For Professor Franklin, the benefits created by the interaction between these technologies is key. ‘The two factors of business improvement that technology can bring, which are efficiency and different energy sources, come together to generate a better sustainable model for logistics and transport.’

I ask about the internet of things, or what Professor Franklin calls ‘sensor-based technology.’ He sees great advantages in ‘making everything smart, or at least everything accessible from remote locations, so you can find out statuses and things like this.’

‘One area that you hear about all the time is the digital twin, which is integrating a real time simulation that is fed by IoT devices – data collected in real time by IoT – so that you can proactively take action if you start to see some transport operation going off the rails and you want to correct it in real time.’

Such sensor-based technologies ‘can lead to what I call the Holy Grail of supply chain operations and that is end-to-end visibility. So that you are able to understand where the movement of goods are within the entire supply chain, where constraints are occurring so that you can take action, or potentially where problematics in the environment such as temperature rises or humidity, whatever is important to you, are going out of control and take action as well.’

This Holy Grail is not about a single technology, so much as the application and integration of them all. ‘This coming together is a concept that I would call integrated systems. Systems that allow us to better manage things. Because independently adding each one of these technologies is not really all that good for the supply chain. But pulling them together as a system and thinking about your supply chain in a systemic way, and then layering these technologies in is important.’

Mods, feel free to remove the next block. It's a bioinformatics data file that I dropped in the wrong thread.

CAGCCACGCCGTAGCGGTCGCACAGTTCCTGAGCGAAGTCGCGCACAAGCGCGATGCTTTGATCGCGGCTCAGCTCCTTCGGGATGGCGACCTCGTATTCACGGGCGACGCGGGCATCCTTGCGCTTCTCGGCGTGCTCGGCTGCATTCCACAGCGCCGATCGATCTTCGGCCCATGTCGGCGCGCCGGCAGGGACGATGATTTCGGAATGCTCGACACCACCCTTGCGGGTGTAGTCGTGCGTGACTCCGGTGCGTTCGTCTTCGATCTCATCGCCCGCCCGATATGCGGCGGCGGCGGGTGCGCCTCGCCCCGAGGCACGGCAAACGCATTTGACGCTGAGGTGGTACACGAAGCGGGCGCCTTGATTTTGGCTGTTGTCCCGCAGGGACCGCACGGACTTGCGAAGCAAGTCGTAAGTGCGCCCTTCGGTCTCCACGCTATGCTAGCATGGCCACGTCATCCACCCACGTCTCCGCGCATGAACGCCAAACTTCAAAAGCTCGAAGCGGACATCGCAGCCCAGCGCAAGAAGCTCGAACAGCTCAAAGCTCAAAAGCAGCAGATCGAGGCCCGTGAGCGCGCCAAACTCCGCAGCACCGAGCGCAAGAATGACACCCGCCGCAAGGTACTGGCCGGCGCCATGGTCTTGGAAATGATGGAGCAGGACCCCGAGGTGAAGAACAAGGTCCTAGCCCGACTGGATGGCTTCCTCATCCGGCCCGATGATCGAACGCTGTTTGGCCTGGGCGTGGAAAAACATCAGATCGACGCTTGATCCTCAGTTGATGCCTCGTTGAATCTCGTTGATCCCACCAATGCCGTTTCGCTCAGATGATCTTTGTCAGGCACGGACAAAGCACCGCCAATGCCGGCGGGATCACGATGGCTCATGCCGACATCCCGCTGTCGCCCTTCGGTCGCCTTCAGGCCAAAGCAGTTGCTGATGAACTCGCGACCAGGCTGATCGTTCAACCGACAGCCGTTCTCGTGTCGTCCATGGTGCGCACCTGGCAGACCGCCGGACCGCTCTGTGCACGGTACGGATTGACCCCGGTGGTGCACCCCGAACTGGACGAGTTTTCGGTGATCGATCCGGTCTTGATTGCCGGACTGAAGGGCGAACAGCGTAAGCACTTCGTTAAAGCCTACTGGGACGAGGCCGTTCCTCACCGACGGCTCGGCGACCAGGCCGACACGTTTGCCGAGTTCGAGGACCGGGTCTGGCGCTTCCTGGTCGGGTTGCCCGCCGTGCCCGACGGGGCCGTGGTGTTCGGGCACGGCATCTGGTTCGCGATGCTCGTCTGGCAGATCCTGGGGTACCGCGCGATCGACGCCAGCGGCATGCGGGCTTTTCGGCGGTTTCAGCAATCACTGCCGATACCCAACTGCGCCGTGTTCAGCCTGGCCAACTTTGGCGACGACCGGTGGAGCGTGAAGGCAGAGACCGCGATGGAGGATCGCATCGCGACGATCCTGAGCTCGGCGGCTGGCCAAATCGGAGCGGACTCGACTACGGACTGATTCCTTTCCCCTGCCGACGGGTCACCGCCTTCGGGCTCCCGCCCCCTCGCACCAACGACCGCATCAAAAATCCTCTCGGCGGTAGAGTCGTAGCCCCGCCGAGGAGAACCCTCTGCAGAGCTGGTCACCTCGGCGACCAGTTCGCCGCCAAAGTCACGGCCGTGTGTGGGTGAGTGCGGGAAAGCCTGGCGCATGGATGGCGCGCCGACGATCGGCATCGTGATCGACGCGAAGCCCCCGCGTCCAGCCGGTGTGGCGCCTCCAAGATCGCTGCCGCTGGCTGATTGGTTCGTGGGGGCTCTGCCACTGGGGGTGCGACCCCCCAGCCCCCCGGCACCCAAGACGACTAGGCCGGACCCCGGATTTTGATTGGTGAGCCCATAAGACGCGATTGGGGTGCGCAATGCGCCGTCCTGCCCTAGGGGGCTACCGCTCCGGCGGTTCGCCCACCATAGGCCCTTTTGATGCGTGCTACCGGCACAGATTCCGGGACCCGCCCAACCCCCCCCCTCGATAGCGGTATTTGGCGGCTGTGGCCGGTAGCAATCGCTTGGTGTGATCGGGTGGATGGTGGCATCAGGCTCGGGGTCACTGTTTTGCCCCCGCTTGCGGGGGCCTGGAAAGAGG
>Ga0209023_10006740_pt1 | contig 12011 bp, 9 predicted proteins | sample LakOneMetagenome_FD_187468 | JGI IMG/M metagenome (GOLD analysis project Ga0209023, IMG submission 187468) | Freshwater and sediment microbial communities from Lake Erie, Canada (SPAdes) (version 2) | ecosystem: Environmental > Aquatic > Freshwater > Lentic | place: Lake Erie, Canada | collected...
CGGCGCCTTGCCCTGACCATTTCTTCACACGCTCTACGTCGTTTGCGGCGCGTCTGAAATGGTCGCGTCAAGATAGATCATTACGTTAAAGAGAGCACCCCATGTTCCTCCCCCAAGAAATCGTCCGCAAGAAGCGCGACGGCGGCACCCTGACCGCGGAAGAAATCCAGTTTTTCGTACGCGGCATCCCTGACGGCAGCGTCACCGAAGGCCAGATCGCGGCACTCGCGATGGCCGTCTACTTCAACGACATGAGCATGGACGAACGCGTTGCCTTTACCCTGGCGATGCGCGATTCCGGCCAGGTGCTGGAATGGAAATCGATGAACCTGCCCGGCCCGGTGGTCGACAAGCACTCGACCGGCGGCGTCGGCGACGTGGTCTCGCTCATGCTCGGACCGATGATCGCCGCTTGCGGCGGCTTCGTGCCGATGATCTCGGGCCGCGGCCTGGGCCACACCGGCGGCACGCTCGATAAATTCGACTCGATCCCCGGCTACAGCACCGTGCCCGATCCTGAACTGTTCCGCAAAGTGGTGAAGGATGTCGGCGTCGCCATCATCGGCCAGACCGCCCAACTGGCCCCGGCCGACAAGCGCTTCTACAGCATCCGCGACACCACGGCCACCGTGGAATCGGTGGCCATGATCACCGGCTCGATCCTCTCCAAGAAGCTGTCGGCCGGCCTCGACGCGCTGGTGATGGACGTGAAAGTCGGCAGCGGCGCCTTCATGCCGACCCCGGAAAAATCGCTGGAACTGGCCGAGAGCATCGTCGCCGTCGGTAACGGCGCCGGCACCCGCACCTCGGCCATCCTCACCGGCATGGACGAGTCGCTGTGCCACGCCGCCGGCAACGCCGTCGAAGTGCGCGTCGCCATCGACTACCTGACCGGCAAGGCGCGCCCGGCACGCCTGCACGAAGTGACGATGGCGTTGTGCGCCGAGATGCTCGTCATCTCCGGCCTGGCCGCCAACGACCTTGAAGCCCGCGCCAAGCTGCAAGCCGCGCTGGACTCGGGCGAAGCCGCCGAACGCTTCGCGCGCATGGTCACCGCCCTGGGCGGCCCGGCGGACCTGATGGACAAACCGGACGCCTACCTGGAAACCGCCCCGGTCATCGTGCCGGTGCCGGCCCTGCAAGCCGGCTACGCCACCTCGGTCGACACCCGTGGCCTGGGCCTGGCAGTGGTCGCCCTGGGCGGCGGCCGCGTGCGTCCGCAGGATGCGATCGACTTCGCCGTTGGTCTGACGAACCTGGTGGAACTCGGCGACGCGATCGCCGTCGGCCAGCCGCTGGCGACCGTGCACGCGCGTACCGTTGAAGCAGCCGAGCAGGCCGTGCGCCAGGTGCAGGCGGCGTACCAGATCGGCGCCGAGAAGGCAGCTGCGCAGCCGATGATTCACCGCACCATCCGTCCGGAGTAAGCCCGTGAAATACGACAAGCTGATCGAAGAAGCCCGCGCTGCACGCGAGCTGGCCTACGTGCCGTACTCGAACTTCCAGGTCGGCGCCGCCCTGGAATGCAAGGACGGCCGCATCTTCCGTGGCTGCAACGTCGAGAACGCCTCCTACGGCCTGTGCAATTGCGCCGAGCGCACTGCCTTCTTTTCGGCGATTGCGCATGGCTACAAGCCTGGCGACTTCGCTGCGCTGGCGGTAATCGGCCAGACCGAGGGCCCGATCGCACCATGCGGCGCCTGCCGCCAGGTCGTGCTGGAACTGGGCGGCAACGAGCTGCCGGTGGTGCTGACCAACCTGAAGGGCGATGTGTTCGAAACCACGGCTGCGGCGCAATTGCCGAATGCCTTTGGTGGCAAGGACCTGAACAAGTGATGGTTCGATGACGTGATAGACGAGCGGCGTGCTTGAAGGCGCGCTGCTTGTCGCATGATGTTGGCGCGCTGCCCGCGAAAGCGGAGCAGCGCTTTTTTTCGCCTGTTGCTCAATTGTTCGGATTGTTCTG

For Professor Franklin, the discussion of grand potential is all well and good, but the hype has to be tempered by reality. ‘We (at KLU) recently conducted a study in conjunction with (German enterprise software giant) SAP on the adoption of digital technologies. This was an update of a study that was originally done in 2014.’ The Professor explains that in 2014 people surveyed discussed what technology they were implementing then but also what they expected to be implemented by 2020.

‘So, we wanted to see “what was the reality? What did the actually do?” And very much in line with what is called the Gartner Hype Cycle, what was very hot technology in 2014, people came to realise there perhaps wasn’t a business case for, or a skill set shortage got in the way of implementation. So, when we talk about technology, we have to take the hype out and look at the reality of how business has to be operated. Businesses run on profit. If technology is just another thing that they have to spend money on they’re not going to invest in it, because they can’t see a return.’

To Professor Franklin’s mind, this is one of the key misunderstandings surrounding technology and its potential to disrupt industry. ‘There is actually the pragmatic issue that all the people who hype technology fail to address. Business is not a science project, business is a profit-making process. If you can’t demonstrate a return on investment within the timeframe that executives are graded, most businesses will ignore the technology. And that’s why we see this long cycle before absorption of technologies.’

Professor Dr Rod Franklin’s webinar ‘Where Digitalisation is Heading in the Transport and Logistics Sector’ will be broadcast on 23rd September at 12:00 noon BST. Members can register for the event here. Non-members are welcome to join proceedings via Facebook live – the webinar will be posted to our page Facebook.com/CILTInternational.